As conscious social beings, responsible for our needs, wants, and behavior, it is existentially necessary for us to believe that our will is real. We will be held responsible for our behavior, whether we think we are externally influenced or not. "I am merely an automata" is nowhere on earth an adequate defense in court.
  • Robertwills
    3


    I think what Tesla meant is not that each is not responsible for out actions but everything we do comes from the outside environment. For example, you can continue sit in the chair, or get up and turn the tv on or go outside for a walk. It's your choice but outside forces make those choices happen. It's a mechanical law - you do something and something else happens, and so on and so on. We all live in this world where we are all connected and all actions have reactions (Ghandi, Tutu, etc.). If you make the right "moves" things go your way. The opposite is also true, It also appears to me that good always trumps bad in this world. Tesla also said things along those lines, too.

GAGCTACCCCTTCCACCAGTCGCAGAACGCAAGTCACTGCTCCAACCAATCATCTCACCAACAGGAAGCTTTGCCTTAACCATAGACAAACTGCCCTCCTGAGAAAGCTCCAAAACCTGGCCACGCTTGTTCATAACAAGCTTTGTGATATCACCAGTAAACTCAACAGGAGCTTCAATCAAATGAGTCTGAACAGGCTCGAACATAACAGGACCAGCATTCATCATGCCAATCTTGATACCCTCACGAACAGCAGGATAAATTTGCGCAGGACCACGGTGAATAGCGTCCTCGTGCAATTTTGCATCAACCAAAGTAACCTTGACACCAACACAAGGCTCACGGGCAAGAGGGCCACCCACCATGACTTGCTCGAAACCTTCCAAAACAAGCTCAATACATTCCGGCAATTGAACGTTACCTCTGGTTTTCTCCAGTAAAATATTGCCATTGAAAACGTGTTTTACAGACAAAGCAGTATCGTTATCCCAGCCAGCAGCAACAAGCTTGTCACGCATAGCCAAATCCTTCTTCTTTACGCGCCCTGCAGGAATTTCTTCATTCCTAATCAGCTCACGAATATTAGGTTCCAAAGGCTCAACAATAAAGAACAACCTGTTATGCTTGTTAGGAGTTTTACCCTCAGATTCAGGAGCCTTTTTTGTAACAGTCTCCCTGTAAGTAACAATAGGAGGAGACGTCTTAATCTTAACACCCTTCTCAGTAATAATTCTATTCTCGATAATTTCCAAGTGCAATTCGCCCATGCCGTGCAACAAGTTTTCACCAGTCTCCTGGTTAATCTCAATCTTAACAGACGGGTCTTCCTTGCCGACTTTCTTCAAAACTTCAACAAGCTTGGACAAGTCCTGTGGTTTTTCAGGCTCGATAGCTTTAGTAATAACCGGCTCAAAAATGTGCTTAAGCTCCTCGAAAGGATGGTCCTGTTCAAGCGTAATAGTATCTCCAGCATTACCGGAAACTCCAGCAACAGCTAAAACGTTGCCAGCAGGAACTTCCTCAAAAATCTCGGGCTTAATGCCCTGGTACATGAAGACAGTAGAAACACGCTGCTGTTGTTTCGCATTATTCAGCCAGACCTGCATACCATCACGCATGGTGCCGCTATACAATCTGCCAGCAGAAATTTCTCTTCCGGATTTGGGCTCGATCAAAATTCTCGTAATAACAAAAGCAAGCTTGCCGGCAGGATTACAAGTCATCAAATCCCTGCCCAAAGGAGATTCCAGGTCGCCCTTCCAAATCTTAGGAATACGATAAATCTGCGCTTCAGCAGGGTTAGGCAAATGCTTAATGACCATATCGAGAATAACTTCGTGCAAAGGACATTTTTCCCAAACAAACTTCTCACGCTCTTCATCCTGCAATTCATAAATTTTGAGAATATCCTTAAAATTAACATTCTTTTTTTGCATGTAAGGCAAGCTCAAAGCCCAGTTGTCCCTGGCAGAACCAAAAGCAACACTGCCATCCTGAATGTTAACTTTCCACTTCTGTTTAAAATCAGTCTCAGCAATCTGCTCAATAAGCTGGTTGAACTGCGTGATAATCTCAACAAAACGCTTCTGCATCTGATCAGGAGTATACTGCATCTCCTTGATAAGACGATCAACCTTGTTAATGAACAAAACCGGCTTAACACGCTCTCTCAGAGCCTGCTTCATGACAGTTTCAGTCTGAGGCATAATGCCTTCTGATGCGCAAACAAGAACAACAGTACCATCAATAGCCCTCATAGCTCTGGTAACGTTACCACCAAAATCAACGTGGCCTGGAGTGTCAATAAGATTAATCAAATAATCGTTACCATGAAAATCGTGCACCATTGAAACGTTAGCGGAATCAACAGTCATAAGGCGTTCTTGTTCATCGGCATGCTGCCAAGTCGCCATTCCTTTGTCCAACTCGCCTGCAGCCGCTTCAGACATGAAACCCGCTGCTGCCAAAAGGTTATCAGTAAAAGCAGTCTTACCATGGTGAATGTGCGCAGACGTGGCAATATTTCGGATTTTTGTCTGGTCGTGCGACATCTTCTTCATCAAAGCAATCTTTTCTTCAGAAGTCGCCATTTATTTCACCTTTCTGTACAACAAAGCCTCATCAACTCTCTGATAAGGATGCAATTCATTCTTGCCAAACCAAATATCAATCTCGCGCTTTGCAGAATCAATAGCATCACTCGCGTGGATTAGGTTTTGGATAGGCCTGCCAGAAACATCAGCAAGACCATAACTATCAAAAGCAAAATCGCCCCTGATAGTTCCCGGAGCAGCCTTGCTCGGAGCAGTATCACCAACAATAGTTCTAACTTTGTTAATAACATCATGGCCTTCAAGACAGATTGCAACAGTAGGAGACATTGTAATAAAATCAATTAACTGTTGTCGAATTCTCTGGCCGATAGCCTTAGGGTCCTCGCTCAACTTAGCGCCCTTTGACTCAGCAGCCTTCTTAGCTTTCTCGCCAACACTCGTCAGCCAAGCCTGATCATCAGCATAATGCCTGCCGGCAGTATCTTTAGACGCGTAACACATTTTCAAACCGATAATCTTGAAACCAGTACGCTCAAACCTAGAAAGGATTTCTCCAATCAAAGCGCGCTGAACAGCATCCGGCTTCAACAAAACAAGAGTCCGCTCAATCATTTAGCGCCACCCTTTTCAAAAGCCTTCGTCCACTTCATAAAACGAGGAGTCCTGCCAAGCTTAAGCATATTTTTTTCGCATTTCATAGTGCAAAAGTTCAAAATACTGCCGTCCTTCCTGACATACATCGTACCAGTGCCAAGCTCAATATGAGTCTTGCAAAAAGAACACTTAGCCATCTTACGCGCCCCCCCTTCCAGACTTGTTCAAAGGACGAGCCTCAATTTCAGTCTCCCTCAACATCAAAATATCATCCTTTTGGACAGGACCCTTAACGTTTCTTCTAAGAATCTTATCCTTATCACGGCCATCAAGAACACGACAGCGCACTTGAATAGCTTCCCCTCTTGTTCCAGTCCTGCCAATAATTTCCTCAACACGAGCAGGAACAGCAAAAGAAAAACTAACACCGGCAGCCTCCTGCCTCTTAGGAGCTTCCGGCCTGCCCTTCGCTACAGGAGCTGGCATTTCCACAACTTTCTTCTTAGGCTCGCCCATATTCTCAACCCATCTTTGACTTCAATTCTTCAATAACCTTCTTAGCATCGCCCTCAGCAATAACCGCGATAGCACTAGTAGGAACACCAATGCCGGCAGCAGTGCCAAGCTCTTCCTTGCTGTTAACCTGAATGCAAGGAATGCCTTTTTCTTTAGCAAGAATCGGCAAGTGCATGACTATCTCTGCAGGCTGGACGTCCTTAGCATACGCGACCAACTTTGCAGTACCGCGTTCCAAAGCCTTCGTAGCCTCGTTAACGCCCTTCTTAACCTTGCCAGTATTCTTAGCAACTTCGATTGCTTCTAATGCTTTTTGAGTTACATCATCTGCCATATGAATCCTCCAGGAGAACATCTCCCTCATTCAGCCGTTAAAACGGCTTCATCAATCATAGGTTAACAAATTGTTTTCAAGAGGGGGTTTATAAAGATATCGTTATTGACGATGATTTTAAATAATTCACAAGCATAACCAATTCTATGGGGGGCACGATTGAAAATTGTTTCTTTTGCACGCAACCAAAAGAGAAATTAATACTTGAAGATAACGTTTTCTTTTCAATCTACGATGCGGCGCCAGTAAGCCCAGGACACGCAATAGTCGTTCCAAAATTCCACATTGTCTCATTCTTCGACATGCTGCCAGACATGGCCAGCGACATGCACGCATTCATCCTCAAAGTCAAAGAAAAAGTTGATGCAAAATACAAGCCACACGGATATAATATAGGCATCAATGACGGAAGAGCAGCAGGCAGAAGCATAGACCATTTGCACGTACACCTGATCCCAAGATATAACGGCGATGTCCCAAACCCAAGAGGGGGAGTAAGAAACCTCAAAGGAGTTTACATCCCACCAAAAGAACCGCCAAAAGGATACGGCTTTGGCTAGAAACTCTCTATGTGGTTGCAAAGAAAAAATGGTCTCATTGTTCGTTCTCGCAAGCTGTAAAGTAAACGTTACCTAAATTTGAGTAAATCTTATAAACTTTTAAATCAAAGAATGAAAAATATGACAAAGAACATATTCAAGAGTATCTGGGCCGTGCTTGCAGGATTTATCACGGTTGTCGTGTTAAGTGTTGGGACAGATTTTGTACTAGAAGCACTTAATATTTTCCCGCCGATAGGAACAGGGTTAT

• Bitter Crank
    8.1k
    I am now going to perform an external influence on you: Welcome to The Philosophy Forum. You are free insofar as you obey. Follow the rules set by the grim Moderators and all will be well.
  • Bitter Crank
    8.1k
    Do you find it consistent that everything you feel/think/do comes from the outside environment? If everything you feel/think/do comes from the outside, then who are you? Do you even exist? I bet you think you exist, even though you really don't have anything to do with you (since it all comes from somewhere else).
  • foo
    45


    I think it's more or less true. What we do is a function of things we did not choose (of the body and the environment that was given to us.) Moreover, I think we are only intelligible to ourselves to the degree that we see ourselves as functions. That's largely what intelligibility is, I think --a putting of things under 'laws.'

    This is not to say that we will or should stop acting as if we are little sparks of pure freedom deserving of reward or punishment.

    Last point: some kind of partial determinism at least is implicit in the very idea of there being a human nature. What can psychology and much of philosophy be if not a search for laws that bind our actions and that can be used to predict and influence them?
  • Metaphysician Undercover
    5.9k